Politics & Prayer

The New Lodge grotto in honour of Mary, adjacent to various murals in support of republican POWs, has been repainted (see previously) with images of the Immaculate Heart Of Mary, Our Lady Of Fatima, and the trio above, showing St. Joseph the carpenter, Mary, and St Patrick(?)

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I’ll Come Back Another Day And Do No Wrong

Being a human is hard and being a good human is harder. But art (the Queens Of The Stone Age ‘God Is In The Radio’) gives us the inspiration to keep coming back for another try. Graffiti on a McHugh’s poster in the New Lodge.

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Imprisoned In A Glass Tower

“Eithne – daughter of (Evil Eye) Balor and maternal grandmother of Fionn Mac Cumhaill, Eithne was imprisoned in a glass tower on Tory Island because of a prophecy that a child of hers would grow to defeat Balor in battle. Despite Eithne’s imprisonment the prophecy was fulfilled.” This Eithne is in the foyer of the “house” (tower block) that bears her name: Teach Eithne in the New Lodge. 

Le buíochas do Mícheál Ó’D as an iontráil.

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X07136 X07137 [X07138] painted by DD and ML Creating common ground green spaces and sustainable communities programme lottery funded

No One Left Behind

“In this together. No one left behind. Ireland thanks you.” Essential workers – “NHS – Store Workers – Call Centre Workers – Transport Workers – Factory Workers” – have carried on working for the last seven weeks despite the lockdown to slow the spread of the coronavirus.

Next to The Great Hunger.

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Ghosts Of The Supermarket

Earl Street and Sussex Street used to be sandwiched between wings of the largest tobacco factory in the world, Gallahers, which took up seven acres between York Street and North Queen Street. The factory was partially demolished in 1990 and became Yorkgate shopping centre and the two streets are roughly now the back and front entrances to the Tesco supermarket. These two plaques (both on North Queen Street) are to former residents. William Campbell, a H&W joiner, might have witnessed the construction of Gallahers (in 1897 – Look Again) before dying on Titanic in 1914. Francis Liggett, an IRA volunteer, was shot and killed by British forces during an attempted robbery of the Royal. (He is also remembered in a mural in St James’s near the site of his death and home – see Liggett & Brady.)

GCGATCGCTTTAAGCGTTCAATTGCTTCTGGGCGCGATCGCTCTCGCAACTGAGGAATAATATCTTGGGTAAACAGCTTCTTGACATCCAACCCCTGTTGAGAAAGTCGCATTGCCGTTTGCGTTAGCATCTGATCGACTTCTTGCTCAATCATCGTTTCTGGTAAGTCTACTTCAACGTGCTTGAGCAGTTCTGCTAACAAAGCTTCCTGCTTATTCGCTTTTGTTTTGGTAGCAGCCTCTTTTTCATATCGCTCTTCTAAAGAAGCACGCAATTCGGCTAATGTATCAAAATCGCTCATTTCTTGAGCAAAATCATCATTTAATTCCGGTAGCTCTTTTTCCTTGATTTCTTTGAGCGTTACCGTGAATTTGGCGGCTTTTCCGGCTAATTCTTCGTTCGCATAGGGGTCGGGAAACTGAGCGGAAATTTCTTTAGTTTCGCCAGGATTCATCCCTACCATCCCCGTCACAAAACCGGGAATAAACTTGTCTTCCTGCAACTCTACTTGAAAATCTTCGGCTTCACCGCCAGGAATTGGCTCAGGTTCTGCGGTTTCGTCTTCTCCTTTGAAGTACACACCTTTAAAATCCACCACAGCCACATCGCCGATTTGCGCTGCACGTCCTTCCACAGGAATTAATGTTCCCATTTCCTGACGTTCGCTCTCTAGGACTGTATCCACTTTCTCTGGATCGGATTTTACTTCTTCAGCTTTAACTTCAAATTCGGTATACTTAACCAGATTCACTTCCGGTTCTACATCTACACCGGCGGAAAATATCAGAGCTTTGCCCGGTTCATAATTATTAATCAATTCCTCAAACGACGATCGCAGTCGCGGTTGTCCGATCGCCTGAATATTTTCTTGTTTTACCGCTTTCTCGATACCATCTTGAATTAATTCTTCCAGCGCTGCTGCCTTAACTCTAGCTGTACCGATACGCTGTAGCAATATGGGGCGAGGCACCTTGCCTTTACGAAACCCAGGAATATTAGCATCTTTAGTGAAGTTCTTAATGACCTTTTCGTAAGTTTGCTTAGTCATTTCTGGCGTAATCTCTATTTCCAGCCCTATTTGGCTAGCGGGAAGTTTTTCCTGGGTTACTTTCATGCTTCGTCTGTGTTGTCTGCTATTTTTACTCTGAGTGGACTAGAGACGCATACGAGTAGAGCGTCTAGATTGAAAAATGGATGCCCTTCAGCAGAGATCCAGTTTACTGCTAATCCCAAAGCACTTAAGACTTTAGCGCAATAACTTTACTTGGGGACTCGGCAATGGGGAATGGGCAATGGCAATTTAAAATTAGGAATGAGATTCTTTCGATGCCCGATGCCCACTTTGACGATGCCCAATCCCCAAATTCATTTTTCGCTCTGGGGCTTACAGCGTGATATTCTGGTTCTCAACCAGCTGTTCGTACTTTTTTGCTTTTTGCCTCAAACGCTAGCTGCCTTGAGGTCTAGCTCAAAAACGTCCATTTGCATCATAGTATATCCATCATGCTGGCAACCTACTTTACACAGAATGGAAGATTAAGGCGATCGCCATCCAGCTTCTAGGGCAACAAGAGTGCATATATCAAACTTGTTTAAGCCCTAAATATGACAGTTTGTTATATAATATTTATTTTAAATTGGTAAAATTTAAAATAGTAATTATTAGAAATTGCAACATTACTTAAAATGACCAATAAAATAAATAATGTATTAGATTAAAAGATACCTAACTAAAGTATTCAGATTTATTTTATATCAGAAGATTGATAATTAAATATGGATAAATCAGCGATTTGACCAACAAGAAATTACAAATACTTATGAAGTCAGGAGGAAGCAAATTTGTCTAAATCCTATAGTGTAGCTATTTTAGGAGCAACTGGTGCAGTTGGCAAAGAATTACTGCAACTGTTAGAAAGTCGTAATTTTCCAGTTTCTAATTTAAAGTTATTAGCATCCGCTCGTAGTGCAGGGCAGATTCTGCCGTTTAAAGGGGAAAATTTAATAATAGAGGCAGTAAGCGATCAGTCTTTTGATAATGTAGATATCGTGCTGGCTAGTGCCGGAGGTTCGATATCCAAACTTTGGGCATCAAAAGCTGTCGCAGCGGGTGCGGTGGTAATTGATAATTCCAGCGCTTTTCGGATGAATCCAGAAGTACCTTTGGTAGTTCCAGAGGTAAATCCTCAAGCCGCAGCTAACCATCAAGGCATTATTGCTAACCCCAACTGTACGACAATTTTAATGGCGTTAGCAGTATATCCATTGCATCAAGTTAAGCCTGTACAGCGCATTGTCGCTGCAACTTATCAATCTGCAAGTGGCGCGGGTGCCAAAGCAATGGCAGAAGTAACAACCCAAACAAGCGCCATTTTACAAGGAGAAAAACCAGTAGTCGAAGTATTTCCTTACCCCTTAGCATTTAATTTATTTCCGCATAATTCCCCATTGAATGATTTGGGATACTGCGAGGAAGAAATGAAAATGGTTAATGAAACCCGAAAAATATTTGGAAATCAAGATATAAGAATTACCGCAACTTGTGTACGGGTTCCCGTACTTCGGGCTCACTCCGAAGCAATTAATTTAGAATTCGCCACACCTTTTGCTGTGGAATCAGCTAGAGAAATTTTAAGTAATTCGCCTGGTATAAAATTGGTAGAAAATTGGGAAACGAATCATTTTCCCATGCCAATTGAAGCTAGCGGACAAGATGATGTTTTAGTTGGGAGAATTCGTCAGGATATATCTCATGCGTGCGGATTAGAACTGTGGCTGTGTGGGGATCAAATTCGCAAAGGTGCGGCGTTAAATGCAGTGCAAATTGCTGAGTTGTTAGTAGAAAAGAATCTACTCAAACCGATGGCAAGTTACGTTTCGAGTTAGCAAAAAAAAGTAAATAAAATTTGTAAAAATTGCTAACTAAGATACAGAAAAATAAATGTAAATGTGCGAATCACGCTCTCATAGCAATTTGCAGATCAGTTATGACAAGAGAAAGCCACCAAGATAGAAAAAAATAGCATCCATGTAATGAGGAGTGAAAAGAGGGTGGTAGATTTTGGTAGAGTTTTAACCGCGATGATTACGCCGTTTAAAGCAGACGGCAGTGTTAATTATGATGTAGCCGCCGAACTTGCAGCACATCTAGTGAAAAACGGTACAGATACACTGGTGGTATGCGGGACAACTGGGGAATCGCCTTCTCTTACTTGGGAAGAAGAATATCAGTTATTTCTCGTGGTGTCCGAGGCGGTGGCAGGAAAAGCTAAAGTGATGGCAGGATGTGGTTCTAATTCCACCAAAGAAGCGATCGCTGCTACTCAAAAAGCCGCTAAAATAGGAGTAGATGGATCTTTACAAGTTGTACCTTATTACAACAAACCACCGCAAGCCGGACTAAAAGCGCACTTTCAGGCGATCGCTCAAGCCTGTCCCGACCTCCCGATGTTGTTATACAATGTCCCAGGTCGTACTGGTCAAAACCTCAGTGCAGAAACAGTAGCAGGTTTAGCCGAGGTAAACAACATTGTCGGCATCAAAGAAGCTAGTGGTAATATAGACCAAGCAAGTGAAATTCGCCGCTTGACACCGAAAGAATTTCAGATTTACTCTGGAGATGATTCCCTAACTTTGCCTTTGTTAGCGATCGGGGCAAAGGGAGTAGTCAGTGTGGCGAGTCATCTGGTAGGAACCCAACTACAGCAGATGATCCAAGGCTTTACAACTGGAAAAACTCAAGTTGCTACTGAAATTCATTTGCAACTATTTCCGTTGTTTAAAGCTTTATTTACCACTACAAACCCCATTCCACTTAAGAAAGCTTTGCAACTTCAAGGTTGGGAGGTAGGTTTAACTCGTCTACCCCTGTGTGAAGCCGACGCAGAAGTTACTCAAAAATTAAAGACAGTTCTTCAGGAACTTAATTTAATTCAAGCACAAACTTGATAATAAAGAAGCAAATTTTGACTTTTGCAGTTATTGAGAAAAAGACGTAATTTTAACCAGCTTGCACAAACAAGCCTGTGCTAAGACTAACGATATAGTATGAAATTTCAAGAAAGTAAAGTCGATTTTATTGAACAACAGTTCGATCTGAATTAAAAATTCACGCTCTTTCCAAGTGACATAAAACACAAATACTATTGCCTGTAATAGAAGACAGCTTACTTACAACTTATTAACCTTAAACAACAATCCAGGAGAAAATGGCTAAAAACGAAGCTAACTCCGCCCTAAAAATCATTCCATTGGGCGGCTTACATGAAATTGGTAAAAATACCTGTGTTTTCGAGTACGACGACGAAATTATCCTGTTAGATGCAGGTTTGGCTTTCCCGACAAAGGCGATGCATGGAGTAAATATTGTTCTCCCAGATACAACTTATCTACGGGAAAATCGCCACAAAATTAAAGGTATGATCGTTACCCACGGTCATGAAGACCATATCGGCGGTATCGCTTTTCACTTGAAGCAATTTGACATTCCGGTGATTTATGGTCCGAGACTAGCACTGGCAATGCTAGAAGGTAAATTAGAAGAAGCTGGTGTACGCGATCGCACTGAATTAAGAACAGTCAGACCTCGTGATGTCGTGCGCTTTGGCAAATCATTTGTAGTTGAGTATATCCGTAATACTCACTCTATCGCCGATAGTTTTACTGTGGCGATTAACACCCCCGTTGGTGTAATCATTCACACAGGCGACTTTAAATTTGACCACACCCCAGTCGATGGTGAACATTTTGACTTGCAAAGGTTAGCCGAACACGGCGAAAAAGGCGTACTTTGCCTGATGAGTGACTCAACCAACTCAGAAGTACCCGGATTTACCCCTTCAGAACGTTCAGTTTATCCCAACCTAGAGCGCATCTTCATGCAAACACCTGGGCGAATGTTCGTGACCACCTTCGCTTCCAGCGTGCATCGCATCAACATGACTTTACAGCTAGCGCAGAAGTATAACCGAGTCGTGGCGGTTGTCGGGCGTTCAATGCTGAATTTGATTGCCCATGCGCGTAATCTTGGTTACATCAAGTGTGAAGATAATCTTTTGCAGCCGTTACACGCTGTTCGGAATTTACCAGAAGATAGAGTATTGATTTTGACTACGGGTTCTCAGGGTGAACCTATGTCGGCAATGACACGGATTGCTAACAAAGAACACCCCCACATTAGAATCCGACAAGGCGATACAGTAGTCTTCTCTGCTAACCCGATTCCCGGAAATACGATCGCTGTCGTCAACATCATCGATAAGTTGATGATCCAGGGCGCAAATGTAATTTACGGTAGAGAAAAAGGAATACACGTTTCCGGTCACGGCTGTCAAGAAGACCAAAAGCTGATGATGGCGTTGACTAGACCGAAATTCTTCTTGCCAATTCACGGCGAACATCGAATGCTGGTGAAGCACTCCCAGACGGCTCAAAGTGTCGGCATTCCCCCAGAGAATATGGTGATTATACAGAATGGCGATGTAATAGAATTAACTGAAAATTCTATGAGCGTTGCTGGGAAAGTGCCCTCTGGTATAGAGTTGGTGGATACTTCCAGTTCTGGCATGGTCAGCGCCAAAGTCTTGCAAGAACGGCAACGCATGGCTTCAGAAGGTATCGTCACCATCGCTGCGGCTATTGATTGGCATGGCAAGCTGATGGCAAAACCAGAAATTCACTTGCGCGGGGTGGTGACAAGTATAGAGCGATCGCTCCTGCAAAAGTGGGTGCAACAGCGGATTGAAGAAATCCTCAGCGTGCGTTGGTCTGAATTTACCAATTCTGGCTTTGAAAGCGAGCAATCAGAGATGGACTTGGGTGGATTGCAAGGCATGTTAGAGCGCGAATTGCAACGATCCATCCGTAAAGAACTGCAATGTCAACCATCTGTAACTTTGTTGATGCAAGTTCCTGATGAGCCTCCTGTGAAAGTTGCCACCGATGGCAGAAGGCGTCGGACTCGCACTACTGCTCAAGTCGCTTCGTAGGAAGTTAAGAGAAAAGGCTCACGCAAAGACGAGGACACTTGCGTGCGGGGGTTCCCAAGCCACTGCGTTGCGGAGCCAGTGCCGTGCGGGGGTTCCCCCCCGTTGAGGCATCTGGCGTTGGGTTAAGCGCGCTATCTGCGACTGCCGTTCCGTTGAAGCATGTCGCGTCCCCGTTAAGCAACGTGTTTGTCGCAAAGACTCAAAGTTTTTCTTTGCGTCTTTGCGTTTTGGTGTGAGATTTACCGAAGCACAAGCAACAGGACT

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X06907 X06908 “William Campbell, an Apprentic Joiner at Harland & Wolff, lived in Earl Street, a site now occupied by the shopping centre. He was a member of the company’s Guarantee Group for RMS Titanic and lost his life on the voyage.” “Francis died on 18th January 1973 on IRA active service on the grounds of RVH hospital. Francis was shot dead dead by undercover British soldiers after an exchange of gun fire. 27th January 1948 – 18th January 1973. Francis family home was close to this spot.”

In The Hell Of My Prison Cell

“Free Matt Johnston” IRPWA/Saoradh stencils below Teach Ghráinne in the New Lodge, calling for the release of Maghaberry prisoner (and New Lodge resident) Matt Johnston. Johnston was given four years for his part in a tiger kidnapping in 2008 and appears to have ben re-arrested in late 2017 (Irish News | RN). He was one of the prisoners involved with a “bigoted screw” that led to graffitied threats against Maghaberry prisoner warders (RN | El Norte | Derry Journal).